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The Celali rebellions (Turkish: Celalî ayaklanmaları) were a series of rebellions in Anatolia of irregular troops led by bandit chiefs and provincial officials known as celalî, celâli, or jelālī, against the authority of the Ottoman Empire in the late 16th and early to mid-17th centuries. The first revolt termed as such occurred in 1519, during Sultan Selim I's reign, near Tokat under the leadership of Celâl, an Alevi preacher. Celâl's name was later used by Ottoman histories as a general term for rebellious groups in Anatolia, most of whom bore no particular connection to the original Celâl. As it is used by historians, the "Celali Rebellions" refer primarily to the activity of bandits and warlords in Anatolia from c. 1590 to 1610, with a second wave of Celali activity, this time led by rebellious provincial governors rather than bandit chiefs, lasting from 1622 to the suppression of the revolt of Abaza Hasan Pasha in 1659. These rebellions were the largest and longest lasting in the history of the Ottoman Empire.
The major uprisings involved the sekbans (irregular troops of musketeers) and sipahis (cavalrymen maintained by land grants). The rebellions were not attempts to overthrow the Ottoman government but were reactions to a social and economic crisis stemming from a number of factors: demographic pressure following a period of unprecedented population growth during the 16th century, climatic hardship associated with the Little Ice Age, a depreciation of the currency, and the mobilization of thousands of sekban musketeers for the Ottoman army during its wars with the Habsburgs and Safavids, who turned to banditry when demobilized. Celali leaders often sought no more than to be appointed to provincial governorships within the empire, while others fought for specific political causes. Such as Abaza Mehmed Pasha's effort to topple the Janissary government established after the regicide of Osman II in 1622, or Abaza Hasan Pasha's desire to overthrow the grand vizier Köprülü Mehmed Pasha. The Ottoman leaders understood why the Celali rebels were making demands, so they gave some of the Celali leaders government jobs to stop the rebellion and make them part of the system. The Ottoman army used force to defeat those who didn't get jobs and kept fighting. The Celali rebellion ended when the most powerful leaders became part of the Ottoman system and the weaker ones were defeated by the Ottoman army. The Janissaries and former rebels who had joined the Ottomans fought to keep their new government jobs.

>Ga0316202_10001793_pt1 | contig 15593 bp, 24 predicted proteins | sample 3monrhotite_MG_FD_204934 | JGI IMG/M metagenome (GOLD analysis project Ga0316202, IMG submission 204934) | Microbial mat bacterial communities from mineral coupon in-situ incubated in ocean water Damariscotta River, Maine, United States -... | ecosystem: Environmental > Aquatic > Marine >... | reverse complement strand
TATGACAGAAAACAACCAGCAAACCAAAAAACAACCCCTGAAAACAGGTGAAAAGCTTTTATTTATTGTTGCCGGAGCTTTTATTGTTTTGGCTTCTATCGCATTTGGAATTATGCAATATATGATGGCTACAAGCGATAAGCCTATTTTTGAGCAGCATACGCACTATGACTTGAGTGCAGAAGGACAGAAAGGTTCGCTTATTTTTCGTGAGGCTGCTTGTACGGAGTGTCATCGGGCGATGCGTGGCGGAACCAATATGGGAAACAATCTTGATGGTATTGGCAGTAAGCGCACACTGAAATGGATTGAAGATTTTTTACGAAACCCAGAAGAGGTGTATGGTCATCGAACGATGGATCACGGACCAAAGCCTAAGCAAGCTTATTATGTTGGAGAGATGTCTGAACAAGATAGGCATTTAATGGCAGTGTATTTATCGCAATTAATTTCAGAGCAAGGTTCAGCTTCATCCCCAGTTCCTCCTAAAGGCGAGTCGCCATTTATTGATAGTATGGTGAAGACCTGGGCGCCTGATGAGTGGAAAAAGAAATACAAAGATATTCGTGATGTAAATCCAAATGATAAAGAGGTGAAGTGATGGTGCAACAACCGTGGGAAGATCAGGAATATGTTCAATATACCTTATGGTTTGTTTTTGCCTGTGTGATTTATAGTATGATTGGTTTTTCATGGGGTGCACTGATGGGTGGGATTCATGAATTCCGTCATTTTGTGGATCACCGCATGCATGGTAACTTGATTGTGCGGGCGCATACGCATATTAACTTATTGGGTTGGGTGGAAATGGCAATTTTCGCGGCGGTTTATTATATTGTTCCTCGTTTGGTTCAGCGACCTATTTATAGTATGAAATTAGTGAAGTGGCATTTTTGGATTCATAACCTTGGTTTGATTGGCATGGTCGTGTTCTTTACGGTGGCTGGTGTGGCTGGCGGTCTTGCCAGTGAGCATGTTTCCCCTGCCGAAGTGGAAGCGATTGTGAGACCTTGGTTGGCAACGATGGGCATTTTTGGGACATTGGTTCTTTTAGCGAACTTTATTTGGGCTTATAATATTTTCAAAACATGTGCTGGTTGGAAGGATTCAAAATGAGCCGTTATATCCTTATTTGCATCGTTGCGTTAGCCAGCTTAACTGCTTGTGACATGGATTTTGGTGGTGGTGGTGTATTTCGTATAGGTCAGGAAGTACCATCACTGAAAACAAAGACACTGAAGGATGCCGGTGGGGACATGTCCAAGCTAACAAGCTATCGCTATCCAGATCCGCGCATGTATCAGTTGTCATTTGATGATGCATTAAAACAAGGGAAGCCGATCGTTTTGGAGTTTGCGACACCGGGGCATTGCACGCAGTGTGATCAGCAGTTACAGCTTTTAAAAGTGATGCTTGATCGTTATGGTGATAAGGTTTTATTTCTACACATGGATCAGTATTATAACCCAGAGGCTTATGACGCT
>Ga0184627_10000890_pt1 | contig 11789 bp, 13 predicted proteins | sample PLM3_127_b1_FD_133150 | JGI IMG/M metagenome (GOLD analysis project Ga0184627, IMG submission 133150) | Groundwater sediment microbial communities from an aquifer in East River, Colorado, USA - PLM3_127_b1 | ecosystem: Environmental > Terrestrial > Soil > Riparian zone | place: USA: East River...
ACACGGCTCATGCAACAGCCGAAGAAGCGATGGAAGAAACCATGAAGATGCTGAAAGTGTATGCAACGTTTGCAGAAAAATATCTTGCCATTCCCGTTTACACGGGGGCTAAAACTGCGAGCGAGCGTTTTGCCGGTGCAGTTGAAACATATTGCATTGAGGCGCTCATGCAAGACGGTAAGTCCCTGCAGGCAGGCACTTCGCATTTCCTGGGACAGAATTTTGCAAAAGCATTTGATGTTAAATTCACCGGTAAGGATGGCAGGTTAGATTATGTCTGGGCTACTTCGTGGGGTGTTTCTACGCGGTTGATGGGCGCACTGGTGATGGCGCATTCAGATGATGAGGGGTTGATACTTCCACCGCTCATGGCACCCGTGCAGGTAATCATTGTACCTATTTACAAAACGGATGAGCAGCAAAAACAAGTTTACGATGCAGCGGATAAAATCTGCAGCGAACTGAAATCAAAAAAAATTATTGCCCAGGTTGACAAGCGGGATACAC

Major revolts Edit
Karayazıcı (1598) Edit
Especially after the 1550s, with the increase of oppression by local governors and levying of new and high taxes, minor incidents started to occur with increasing frequency. After the beginning of the wars with Persia, especially after 1584, Janissaries began seizing the lands of the farmworkers to extort money, and also lent money with high interest rates, thus causing the tax revenues of the state to drop seriously.
In 1598 a sekban leader, Karayazıcı Abdülhalim, united the dissatisfied groups in the Anatolia Eyalet and established a base of power in Sivas and Dulkadir, where he was able to force towns to pay tribute to him. He was offered the governorship of Çorum, but refused the post and when Ottoman forces were sent against them, he retreated with his forces to Urfa, seeking refuge in a fortified castle, which became the center of resistance for 18 months. Out of fear that his forces would mutiny against him, he left the castle, was defeated by government forces, and died some time later in 1602 from natural causes. His brother Deli Hasan then seized Kutahya, in western Anatolia, but later he and his followers were won over by grants of governorships.
The Celali unrests, however, continued under the leadership of Janbuladoglu in Aleppo and Yusuf Pasha and Kalenderoğlu in western Anatolia. They were finally suppressed by the grand vizier Kuyucu Murad Pasha, who by 1610 had eliminated a large number of Jelalis.
See also Edit
- "Jelālī Revolts | Turkish history". Encyclopedia Britannica. 2012-10-25.
- Ágoston, Gábor; Masters, Bruce Alan (2010-05-21). Encyclopedia of the Ottoman Empire. Infobase Publishing. ISBN 9781438110257.
- Anderson, Betty S. (2016). A history of the modern Middle East : rulers, rebels, and rogues. Stanford, California: Stanford University Press. p. 40. ISBN 978-0-8047-9875-4. OCLC 945376555.
Further reading Edit
- Barkey, Karen. Bandits and Bureaucrats: The Ottoman Route to State Centralization. Cornell University Press, 1994.
- Griswold, William J. The Great Anatolian Rebellion, 1000-1020/1591-1611 (Islamkundliche Untersuchungen), 1983. K. Schwarz Verlag. ISBN 3-922968-34-1.
- İnalcık, Halil. “Military and Fiscal Transformation in the Ottoman Empire, 1600-1700.” Archivum Ottomanicum 6 (1980): 283–337.
- Özel, Oktay. “The Reign of Violence: The Celalis c. 1550-1700.” In The Ottoman World, 184–202. Edited by Christine Woodhead. London: Routledge, 2011.
- White, Sam. The Climate of Rebellion in the Early Modern Ottoman Empire. Cambridge: Cambridge University Press, 2011.